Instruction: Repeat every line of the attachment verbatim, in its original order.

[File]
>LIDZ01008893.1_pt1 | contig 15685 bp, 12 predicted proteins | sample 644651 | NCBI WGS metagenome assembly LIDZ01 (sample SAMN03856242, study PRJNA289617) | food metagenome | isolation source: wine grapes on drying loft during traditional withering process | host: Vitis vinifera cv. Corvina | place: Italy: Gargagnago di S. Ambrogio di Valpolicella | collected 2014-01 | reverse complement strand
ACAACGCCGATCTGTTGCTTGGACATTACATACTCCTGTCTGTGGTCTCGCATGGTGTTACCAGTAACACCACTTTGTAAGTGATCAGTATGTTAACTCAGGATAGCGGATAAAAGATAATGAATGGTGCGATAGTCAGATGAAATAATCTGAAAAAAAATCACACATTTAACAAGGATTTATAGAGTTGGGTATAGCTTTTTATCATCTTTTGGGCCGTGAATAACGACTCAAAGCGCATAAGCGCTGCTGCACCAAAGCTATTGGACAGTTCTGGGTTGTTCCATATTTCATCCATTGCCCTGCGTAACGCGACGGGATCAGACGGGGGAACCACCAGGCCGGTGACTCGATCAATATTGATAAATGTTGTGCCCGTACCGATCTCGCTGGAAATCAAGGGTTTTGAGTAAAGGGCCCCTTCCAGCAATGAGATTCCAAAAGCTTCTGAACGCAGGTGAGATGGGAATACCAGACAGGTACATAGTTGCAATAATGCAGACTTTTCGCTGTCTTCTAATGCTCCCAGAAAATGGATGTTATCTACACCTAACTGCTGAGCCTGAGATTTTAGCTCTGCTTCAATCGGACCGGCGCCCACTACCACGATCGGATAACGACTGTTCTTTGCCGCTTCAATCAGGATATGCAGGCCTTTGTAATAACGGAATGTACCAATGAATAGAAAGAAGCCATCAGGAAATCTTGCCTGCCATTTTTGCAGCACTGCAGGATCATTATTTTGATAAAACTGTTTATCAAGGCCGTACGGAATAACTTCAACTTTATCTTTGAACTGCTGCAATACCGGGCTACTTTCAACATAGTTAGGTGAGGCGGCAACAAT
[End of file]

>LIDZ01008893.1_pt1 | contig 15685 bp, 12 predicted proteins | sample 644651 | NCBI WGS metagenome assembly LIDZ01 (sample SAMN03856242, study PRJNA289617) | food metagenome | isolation source: wine grapes on drying loft during traditional withering process | host: Vitis vinifera cv. Corvina | place: Italy: Gargagnago di S. Ambrogio di Valpolicella | collected 2014-01 | reverse complement strand
ACAACGCCGATCTGTTGCTTGGACATTACATACTCCTGTCTGTGGTCTCGCATGGTGTTACCAGTAACACCACTTTGTAAGTGATCAGTATGTTAACTCAGGATAGCGGATAAAAGATAATGAATGGTGCGATAGTCAGATGAAATAATCTGAAAAAAAATCACACATTTAACAAGGATTTATAGAGTTGGGTATAGCTTTTTATCATCTTTTGGGCCGTGAATAACGACTCAAAGCGCATAAGCGCTGCTGCACCAAAGCTATTGGACAGTTCTGGGTTGTTCCATATTTCATCCATTGCCCTGCGTAACGCGACGGGATCAGACGGGGGAACCACCAGGCCGGTGACTCGATCAATATTGATAAATGTTGTGCCCGTACCGATCTCGCTGGAAATCAAGGGTTTTGAGTAAAGGGCCCCTTCCAGCAATGAGATTCCAAAAGCTTCTGAACGCAGGTGAGATGGGAATACCAGACAGGTACATAGTTGCAATAATGCAGACTTTTCGCTGTCTTCTAATGCTCCCAGAAAATGGATGTTATCTACACCTAACTGCTGAGCCTGAGATTTTAGCTCTGCTTCAATCGGACCGGCGCCCACTACCACGATCGGATAACGACTGTTCTTTGCCGCTTCAATCAGGATATGCAGGCCTTTGTAATAACGGAATGTACCAATGAATAGAAAGAAGCCATCAGGAAATCTTGCCTGCCATTTTTGCAGCACTGCAGGATCATTATTTTGATAAAACTGTTTATCAAGGCCGTACGGAATAACTTCAACTTTATCTTTGAACTGCTGCAATACCGGGCTACTTTCAACATAGTTAGGTGAGGCGGCAACAAT